Naturally, Messiah Yahusha, who was Yahuwah dwelling in human flesh, would have (and did) use the sacred name hwhy (Yahuwah) of himself. This point is so self evident that it nearly insults the reader to have to mention it. And yet, this very basic premise has been astoundingly overlooked by nearly all Bible scholars, students, readers and ministers. The incredible oversight of this is part of the reason that the Christian Church is thoroughly oblivious of the sacred name of the Creator Elohim!
Of course Yahusha used the sacred name hwhy (Yahuwah) of himself! Not to have used and pronounced his own sacred name would have constituted false testimony of himself, and thus a breaking of his own commandment!! It does not matter that the religious leaders had put a ban on using the sacred name. Yahusha did not submit himself to any of their other man made rules. Why would he have refrained from using his own name just because the religious authorities said to? This was, after all, his own name, and his father's name, which he had come to proclaim.
First, Yahusha speaks of his father's name:
I have manifested Your name (i.e. the name hwhy - Yahuwah) to the men whom You gave Me out of the world; they were Yours and You gave them to Me, and they have kept Your word. (John 17:6, NAS)
Since the Father had no other name than hwhy (Yahuwah), we presume that he was referring to this name. Then, Yahusha states that his Father's name is also his own name:
"I am no longer in the world; and yet they themselves are in the world, and I come to You. Holy Father, keep them in Your name, the name which You have given Me, that they may be one even as We are. "While I was with them, I was keeping them in Your name which You have given Me; and I guarded them and not one of them perished but the son of perdition, so that the Scripture would be fulfilled. (John 17:11,12, NAS)
Therefore, Yahusha must also have the name hwhy (Yahuwah) since he claimed the same. Then, Yahusha declares that he has made known his Father's name to his disciples:
"O righteous Father, although the world has not known You, yet I have known You; and these have known that You sent Me; and I have made Your name known to them, and will make it known, so that the love with which You loved Me may be in them, and I in them." (John 17:25,26, NAS)
Thus, Yahusha had fulfilled his mission to make know his Father's name to his disciples.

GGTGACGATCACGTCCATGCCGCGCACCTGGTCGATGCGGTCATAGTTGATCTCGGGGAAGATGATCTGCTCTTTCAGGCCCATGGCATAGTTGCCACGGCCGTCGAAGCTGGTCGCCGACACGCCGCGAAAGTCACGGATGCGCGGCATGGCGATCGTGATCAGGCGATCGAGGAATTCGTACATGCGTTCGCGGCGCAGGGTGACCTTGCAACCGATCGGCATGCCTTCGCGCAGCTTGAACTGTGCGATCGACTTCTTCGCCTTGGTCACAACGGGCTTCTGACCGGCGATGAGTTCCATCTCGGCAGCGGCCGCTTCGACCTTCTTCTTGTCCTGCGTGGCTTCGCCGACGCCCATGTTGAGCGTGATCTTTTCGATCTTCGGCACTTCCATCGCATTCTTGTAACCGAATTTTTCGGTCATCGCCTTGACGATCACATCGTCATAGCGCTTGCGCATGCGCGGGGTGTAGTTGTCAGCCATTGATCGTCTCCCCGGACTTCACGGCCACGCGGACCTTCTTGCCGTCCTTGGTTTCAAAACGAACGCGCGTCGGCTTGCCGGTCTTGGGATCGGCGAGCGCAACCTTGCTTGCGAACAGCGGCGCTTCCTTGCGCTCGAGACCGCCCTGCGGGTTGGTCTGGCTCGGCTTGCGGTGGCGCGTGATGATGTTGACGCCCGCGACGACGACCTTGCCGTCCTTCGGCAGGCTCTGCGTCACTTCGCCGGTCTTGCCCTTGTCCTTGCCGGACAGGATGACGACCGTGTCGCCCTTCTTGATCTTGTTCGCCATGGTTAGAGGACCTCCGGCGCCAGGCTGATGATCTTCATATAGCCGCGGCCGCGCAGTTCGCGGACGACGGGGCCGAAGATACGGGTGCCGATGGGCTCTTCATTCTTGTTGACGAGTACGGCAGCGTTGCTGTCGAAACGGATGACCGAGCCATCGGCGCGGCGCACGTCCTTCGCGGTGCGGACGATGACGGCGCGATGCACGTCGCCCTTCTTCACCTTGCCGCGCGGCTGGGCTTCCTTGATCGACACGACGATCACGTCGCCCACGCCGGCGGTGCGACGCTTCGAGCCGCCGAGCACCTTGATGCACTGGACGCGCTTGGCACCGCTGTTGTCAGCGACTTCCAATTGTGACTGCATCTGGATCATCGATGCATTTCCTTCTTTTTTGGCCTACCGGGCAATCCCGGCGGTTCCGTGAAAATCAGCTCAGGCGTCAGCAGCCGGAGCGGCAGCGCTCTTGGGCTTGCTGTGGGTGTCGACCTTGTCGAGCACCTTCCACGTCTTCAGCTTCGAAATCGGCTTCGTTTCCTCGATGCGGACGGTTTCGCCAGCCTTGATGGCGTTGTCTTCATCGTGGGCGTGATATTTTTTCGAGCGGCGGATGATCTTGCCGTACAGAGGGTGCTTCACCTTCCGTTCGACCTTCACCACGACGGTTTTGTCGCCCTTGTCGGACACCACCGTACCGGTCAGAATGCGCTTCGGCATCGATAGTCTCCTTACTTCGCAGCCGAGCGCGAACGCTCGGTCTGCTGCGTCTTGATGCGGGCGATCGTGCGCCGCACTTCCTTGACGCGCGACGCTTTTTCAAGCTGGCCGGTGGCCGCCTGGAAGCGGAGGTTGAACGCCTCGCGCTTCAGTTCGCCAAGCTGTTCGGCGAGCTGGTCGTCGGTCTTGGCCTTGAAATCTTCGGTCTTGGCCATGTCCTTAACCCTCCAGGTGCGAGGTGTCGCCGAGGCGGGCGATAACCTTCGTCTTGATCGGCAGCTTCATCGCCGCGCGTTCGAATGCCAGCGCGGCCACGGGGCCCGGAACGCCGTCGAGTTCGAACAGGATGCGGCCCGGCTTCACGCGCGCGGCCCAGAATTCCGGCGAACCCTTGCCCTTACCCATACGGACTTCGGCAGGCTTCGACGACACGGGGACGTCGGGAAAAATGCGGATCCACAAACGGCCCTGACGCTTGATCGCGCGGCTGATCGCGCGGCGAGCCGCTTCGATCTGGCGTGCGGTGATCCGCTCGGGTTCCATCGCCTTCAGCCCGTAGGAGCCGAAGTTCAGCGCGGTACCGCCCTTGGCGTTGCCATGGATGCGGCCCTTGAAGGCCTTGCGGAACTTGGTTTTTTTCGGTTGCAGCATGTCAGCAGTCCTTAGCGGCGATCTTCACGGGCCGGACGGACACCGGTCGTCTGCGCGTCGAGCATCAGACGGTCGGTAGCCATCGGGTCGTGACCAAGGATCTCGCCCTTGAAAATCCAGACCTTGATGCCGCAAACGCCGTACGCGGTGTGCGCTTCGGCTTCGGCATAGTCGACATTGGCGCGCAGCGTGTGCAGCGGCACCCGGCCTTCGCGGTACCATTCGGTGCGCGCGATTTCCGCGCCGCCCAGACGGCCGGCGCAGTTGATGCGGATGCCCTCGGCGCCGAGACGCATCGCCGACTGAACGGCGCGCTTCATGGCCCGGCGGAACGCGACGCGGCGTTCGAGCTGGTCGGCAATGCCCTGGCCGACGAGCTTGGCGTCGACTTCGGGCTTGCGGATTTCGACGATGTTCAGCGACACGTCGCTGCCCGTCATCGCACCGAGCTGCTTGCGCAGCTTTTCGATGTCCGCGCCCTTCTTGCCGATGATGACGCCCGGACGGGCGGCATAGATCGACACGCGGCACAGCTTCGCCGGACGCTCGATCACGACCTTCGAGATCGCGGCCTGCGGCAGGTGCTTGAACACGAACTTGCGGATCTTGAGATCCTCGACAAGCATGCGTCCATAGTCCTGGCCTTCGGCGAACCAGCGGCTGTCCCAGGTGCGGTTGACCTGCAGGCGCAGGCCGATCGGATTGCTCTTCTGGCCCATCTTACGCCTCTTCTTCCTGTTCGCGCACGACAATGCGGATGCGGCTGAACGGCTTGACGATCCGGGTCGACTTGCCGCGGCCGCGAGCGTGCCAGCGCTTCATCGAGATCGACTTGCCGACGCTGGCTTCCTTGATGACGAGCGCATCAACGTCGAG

Yahusha, furthermore, claimed that the works he performed were done in the name of his Father:
Yahusha answered them, "I told you, and you do not believe; the works that I do in My Father's name (i.e. in the name hwhy Yahuwah), these testify of Me. (John 10:25, NAS)
As with his other miracles which he performed as proof of who he is, Yahusha proved that he shares his Father's sacred name hwhy (Yahuwah) by performing works in that name!
From the point of view of the Pharisees, et al, Yahusha's pronunciation of and use of the sacred name hwhy (Yahuwah) was both blasphemous and an act of defiance of their authority. To them it was blasphemy because he exactly pronounced the sacred name. And it was defiance, in their view, because he refused to live by their rules! Yahusha was not using the sacred name in order to initiate a confrontation. He was using that name because it is the proper name for him to use.
Some of the confrontations we read about in the gospels are a direct result of Messiah's use of his own sacred name. For example, during the exchange between Yahusha and the Jews after the healing of the man born blind, Yahusha used the sacred name of himself when he said,
Truly, truly, I say to you, before Abraham was born, I am. (John 8:58)
It was an unmistakable declaration and it infuriated the Jews, because in their view, by pronouncing the sacred name, he was speaking blasphemy. Their response is predictable:
Therefore they picked up stones to throw at Him, but Yahusha hid Himself and went out of the temple. (John 8:59)
As we noted above, the oral law was clear when it defined blasphemy. Blasphemy occurred only when a person exactly pronounced the sacred name. Thus, the Jews wanted to stone Yahusha because in saying, "I am," he was exactly pronouncing his own name, and was therefore, once again, defying their authority.
Yahusha's disciples also regularly used his sacred name. In his sermon to the crowd on Pentecost, Peter conveyed the importance of the sacred name hwhy (Yahuwah). When the crowd saw that everyone was hearing the gospel preached in their own language, they wondered how this could be. Peter's response was to quote the prophet Joel who describes the work of Elohim's Spirit:"'In the last days, Elohim says, I will pour out my Spirit on all people. Your sons and daughters will prophesy, your young men will see visions, your old men will dream dreams. Even on my servants, both men and women, I will pour out my Spirit in those days, and they will prophesy. I will show wonders in the heaven above and signs on the earth below, blood and fire and billows of smoke. The sun will be turned to darkness and the moon to blood before the coming of the great and glorious day of hwhy. And everyone who calls on the name of hwhy will be saved.' (Acts 2:17-21, NIV with sacred name reinstated, quoting Joel 2:28-32)
It is usually overlooked in this text that both Joel, and Peter quoting him, indicate that the Holy Spirit prompts his people to call upon the name hwhy. I have restored the sacred name into the text above because, doubtless, Peter quoted the Scripture using the sacred name which Yahusha had taught him:
Both the one who makes men holy and those who are made holy are of the same family. So Yahusha is not ashamed to call them brothers. He says, "I will declare your name to my brothers; in the presence of the congregation I will sing your praises." (Hebrews 2:11,12, NIV)
And again, in his prayer for his disciples, Yahusha says:
I have manifested Your name (i.e. the name hwhy - Yahuwah) to the men whom You gave Me out of the world; they were Yours and You gave them to Me, and they have kept Your word. (John 17:6, NAS)